Parkison: As I mentioned earlier, we started with this leadership guide for the risk leader and then ended up pulling out this checklist and moving it into this new tool or this different tool for some of our risk leaders out there. As we were really looking at it, we began expanding the number of questions as we walked through it. This was one of the places where I was involved, was really walking through to see how I could apply it. Thinking how could it fit for my team, how could it fit in my organisation, and so we really expanded it, I think, from 27 to 38 questions.
Some of the pieces that began being added in were really linking in strategic plans or strategic goals and ensuring that not only are we helping to identify and mitigate risks, but as we move forward with those, we're really want to make sure that we're tying that in with the strategic objectives of the company. From a team perspective, are we making sure that as we are improving and making changes to processes or how we mitigate those risks, are we keeping the goals of the organisation in our sights? Is that something that we're continuing to really compare against? I think that was one of the big elements that we added some questions around.
There are also some others really intended around learning and growing. I think it's important that learning and growing can really have different elements to it. But I know there was a section or there's a question under "me" that is important to ensure that, am I learning? Am I growing the team? Am I growing those around me? That's the responsibility that falls back on me. I think an element then that moves in with the team is just ensuring that they have identified mentors.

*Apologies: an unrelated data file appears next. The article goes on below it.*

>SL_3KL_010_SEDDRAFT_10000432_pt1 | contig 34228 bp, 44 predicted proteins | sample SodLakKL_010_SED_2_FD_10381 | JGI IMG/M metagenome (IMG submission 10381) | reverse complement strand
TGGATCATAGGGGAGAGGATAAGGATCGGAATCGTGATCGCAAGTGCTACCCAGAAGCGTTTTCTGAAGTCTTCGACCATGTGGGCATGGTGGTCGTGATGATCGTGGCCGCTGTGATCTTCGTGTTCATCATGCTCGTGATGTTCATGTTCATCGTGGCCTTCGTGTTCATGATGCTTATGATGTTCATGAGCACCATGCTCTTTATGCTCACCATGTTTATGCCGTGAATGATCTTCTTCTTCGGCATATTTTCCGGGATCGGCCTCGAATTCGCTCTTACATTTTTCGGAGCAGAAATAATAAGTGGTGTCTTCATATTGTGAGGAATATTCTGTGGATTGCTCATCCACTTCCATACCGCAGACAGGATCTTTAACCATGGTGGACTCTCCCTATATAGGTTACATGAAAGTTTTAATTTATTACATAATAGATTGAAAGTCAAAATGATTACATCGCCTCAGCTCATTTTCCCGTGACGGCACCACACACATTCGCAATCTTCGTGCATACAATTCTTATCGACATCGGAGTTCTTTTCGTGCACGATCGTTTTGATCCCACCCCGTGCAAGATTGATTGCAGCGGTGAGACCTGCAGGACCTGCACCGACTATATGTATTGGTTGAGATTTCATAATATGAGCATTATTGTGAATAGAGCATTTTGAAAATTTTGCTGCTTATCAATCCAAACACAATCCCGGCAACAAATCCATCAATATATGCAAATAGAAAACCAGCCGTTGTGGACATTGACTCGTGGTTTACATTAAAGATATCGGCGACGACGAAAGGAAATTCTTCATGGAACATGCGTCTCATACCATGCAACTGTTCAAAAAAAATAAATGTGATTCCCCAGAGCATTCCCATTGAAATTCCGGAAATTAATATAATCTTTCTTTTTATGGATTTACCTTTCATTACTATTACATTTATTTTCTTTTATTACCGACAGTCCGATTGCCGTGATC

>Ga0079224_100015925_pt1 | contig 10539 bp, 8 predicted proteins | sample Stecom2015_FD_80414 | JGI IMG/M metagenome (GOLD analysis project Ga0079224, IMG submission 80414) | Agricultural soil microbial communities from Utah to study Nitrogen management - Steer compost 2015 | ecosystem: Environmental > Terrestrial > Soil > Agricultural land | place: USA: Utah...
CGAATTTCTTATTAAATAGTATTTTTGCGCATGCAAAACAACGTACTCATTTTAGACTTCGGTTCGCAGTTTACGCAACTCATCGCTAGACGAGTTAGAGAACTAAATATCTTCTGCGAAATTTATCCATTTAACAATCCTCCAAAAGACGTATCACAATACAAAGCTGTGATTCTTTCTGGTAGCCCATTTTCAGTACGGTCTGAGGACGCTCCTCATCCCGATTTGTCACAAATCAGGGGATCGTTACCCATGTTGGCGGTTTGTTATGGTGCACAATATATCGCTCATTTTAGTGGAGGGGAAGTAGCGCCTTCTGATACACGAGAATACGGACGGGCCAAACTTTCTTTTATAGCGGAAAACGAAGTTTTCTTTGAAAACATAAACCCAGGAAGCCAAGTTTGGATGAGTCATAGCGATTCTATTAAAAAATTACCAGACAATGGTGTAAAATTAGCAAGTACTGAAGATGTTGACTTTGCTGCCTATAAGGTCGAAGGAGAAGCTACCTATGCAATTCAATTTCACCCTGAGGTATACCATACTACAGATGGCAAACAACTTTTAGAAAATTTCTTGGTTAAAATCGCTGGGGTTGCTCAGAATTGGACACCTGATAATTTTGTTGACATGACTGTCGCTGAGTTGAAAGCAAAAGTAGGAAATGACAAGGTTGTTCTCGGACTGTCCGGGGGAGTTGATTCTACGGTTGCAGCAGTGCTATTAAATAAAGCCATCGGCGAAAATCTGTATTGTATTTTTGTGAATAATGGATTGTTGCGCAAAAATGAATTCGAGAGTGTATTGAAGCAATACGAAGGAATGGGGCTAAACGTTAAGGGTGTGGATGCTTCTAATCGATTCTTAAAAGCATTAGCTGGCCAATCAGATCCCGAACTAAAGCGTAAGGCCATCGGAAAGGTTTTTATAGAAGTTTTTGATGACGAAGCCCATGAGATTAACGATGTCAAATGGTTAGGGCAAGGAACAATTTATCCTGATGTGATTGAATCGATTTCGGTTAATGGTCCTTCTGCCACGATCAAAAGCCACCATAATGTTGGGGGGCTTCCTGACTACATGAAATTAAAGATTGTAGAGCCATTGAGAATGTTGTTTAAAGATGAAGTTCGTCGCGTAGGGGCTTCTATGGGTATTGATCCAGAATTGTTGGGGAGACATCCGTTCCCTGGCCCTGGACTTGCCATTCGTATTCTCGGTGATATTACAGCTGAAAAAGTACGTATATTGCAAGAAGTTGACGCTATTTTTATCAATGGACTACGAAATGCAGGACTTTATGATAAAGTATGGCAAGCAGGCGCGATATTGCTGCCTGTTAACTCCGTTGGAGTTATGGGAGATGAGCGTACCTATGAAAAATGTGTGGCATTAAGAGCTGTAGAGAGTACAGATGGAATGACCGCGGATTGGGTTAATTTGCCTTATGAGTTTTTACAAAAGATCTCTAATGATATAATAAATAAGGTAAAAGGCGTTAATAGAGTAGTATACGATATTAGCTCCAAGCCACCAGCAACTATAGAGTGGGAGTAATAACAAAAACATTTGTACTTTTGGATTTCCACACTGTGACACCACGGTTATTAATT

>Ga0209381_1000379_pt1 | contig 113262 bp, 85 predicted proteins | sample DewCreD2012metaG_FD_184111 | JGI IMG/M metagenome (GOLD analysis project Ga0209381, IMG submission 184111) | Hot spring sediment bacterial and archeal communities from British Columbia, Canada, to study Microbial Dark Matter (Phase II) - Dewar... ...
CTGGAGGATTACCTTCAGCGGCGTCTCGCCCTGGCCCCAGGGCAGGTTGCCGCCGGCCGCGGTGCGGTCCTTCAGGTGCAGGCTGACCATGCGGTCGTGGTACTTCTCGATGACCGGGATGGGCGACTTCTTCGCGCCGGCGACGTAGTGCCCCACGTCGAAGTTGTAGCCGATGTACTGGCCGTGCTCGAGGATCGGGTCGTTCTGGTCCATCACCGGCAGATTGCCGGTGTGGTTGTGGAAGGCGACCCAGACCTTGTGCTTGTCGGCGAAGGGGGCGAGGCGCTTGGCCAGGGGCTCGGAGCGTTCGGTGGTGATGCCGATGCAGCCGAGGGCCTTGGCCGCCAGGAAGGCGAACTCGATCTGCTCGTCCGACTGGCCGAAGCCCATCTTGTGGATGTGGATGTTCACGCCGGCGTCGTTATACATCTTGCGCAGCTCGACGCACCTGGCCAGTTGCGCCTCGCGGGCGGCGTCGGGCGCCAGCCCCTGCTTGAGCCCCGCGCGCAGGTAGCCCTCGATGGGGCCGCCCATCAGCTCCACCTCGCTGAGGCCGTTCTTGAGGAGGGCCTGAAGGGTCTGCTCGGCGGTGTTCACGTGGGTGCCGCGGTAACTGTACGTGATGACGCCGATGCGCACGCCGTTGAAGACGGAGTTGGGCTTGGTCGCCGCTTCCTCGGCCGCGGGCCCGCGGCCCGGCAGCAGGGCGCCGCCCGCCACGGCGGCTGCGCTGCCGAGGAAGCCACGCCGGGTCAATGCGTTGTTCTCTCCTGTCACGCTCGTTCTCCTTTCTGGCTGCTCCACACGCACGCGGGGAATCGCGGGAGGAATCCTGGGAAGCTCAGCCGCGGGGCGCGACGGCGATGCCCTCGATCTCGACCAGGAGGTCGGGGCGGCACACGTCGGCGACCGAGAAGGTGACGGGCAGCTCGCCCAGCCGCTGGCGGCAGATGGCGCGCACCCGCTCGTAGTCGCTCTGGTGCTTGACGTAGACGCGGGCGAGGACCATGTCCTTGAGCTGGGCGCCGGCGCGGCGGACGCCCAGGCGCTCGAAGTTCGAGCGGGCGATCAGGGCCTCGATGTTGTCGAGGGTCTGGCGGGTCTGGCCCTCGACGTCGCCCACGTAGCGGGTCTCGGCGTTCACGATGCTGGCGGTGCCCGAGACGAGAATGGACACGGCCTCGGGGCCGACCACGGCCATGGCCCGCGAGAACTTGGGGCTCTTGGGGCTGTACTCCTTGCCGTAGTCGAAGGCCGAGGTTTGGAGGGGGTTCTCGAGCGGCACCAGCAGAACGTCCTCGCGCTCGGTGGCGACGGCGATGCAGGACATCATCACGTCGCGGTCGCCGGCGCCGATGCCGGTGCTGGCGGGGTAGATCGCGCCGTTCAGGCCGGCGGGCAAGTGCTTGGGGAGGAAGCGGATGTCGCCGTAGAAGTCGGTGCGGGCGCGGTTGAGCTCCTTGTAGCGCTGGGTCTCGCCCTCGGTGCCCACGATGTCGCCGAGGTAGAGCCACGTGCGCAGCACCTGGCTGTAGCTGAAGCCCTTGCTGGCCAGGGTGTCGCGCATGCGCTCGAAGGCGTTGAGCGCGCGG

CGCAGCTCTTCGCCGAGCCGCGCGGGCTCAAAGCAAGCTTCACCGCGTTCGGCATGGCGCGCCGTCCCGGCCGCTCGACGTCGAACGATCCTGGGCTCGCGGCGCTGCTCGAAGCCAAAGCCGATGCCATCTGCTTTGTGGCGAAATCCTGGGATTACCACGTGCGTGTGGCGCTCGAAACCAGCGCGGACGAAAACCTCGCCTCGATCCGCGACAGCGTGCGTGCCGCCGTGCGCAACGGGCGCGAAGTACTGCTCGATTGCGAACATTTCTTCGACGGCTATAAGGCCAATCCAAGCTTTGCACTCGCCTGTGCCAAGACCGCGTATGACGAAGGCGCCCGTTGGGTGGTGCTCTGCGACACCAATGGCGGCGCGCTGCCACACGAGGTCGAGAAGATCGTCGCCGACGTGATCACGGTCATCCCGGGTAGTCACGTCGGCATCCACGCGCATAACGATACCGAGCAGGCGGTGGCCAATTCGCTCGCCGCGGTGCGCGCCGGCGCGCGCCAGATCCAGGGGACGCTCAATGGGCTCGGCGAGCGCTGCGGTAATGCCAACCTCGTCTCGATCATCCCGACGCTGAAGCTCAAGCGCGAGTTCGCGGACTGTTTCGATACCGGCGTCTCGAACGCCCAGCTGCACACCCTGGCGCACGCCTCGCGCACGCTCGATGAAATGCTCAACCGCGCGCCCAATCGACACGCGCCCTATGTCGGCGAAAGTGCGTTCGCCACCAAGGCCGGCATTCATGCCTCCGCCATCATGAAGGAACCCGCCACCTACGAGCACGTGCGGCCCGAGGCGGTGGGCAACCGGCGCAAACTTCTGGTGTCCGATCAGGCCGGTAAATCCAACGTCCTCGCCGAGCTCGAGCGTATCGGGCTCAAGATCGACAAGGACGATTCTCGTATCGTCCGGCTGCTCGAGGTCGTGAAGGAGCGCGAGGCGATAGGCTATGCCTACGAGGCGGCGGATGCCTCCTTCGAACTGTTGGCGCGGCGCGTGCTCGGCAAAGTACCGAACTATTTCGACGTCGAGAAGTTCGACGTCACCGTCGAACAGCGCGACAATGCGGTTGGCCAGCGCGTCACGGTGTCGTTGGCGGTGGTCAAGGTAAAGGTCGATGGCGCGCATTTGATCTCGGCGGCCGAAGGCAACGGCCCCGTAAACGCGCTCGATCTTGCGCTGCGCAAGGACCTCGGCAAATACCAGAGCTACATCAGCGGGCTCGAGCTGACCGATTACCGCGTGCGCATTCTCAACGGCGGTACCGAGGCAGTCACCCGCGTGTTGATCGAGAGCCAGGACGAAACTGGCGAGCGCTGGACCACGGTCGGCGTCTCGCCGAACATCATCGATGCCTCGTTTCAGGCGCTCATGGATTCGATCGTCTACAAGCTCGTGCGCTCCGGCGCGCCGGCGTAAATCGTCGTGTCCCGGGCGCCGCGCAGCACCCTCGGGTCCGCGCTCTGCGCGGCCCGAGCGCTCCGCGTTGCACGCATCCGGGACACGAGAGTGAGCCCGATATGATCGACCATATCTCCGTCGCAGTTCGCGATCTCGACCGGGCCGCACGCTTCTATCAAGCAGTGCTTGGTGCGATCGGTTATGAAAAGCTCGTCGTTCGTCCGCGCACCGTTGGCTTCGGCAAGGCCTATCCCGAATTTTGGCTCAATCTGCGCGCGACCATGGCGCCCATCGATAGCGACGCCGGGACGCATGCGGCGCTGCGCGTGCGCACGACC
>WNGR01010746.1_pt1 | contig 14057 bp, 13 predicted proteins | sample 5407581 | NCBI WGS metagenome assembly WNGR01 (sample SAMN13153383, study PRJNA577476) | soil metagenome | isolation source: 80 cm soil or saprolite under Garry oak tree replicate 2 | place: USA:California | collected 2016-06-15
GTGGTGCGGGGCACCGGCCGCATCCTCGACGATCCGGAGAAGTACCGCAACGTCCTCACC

That was a step that, again, looking at that personal development that it really probably went beyond. I think our initial scope with this was really focused on just the risk element piece of it. But then it turned into even more of identifying what are those developmental opportunities for our team? What can they do to improve? Do they have a training plan? Then just ensuring that those people are really in the right place for success of the company as well as success for the future of their career path.
Amato: Compared with the previous version, were there any other expansions?
Parkison: Neil, there was. This is probably my favourite piece of it was that we added a section labelled "Professional Insights From Seasoned Professionals", and we were able to get several viewpoints from a few people, primarily within the government realm, and so looking to see what insights, what things need to be considered as you go through each of these questions.
As you go through each of the 38 questions, we included this insight that may help you figure out how you would not only answer that question, but it also would provide some insight on maybe what you're needing to think about what's really considered within that question. It really allowed us to broaden the checklist even further. I really think provide additional information, provide education. Maybe in some cases even, here's some places to go look if you're interested or if you're needing to even further develop this particular item.
Amato: I understand you developed this tool while transitioning to a new role with the City Utilities of Springfield. First, congratulations. Second, can you give a quick walk-through of the development of this tool and the value your organisation discovered in it?